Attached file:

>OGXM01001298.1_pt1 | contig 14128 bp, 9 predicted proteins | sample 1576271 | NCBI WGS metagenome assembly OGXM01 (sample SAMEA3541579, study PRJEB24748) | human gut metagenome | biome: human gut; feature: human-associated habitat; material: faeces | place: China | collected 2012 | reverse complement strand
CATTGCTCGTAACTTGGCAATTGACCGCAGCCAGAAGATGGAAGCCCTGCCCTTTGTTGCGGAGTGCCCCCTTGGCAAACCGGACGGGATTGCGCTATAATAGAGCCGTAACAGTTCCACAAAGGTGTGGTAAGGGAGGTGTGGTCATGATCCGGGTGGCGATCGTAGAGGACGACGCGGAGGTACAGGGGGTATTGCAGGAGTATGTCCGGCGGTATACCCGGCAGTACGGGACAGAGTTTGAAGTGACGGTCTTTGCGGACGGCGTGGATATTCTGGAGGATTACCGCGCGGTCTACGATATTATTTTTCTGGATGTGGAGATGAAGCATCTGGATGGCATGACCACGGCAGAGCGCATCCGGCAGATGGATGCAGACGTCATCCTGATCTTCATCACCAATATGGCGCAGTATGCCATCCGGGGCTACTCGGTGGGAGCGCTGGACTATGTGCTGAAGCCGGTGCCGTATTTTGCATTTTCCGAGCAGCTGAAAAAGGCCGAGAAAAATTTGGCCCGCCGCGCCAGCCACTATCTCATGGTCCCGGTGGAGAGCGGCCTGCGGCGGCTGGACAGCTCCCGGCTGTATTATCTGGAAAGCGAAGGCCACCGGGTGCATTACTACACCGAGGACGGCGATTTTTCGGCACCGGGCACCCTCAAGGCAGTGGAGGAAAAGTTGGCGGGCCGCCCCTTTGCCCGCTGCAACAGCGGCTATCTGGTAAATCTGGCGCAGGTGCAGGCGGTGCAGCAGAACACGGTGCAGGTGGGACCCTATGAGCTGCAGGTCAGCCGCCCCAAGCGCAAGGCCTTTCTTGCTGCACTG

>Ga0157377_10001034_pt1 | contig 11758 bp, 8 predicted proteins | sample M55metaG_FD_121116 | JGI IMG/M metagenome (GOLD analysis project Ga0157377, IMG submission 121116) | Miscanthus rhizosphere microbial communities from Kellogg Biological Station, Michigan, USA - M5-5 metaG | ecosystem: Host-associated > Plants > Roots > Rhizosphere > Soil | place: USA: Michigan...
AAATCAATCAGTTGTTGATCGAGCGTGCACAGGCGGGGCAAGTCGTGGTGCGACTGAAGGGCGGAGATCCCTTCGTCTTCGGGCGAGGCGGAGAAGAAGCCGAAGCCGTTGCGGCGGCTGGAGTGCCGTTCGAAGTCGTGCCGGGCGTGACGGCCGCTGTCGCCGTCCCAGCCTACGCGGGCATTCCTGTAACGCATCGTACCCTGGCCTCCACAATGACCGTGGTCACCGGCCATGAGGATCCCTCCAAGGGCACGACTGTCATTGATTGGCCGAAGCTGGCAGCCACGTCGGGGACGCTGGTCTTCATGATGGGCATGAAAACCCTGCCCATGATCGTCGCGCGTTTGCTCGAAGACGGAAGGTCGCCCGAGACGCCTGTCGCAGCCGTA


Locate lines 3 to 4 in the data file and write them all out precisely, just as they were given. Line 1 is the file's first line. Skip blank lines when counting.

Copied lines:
>Ga0157377_10001034_pt1 | contig 11758 bp, 8 predicted proteins | sample M55metaG_FD_121116 | JGI IMG/M metagenome (GOLD analysis project Ga0157377, IMG submission 121116) | Miscanthus rhizosphere microbial communities from Kellogg Biological Station, Michigan, USA - M5-5 metaG | ecosystem: Host-associated > Plants > Roots > Rhizosphere > Soil | place: USA: Michigan...
AAATCAATCAGTTGTTGATCGAGCGTGCACAGGCGGGGCAAGTCGTGGTGCGACTGAAGGGCGGAGATCCCTTCGTCTTCGGGCGAGGCGGAGAAGAAGCCGAAGCCGTTGCGGCGGCTGGAGTGCCGTTCGAAGTCGTGCCGGGCGTGACGGCCGCTGTCGCCGTCCCAGCCTACGCGGGCATTCCTGTAACGCATCGTACCCTGGCCTCCACAATGACCGTGGTCACCGGCCATGAGGATCCCTCCAAGGGCACGACTGTCATTGATTGGCCGAAGCTGGCAGCCACGTCGGGGACGCTGGTCTTCATGATGGGCATGAAAACCCTGCCCATGATCGTCGCGCGTTTGCTCGAAGACGGAAGGTCGCCCGAGACGCCTGTCGCAGCCGTA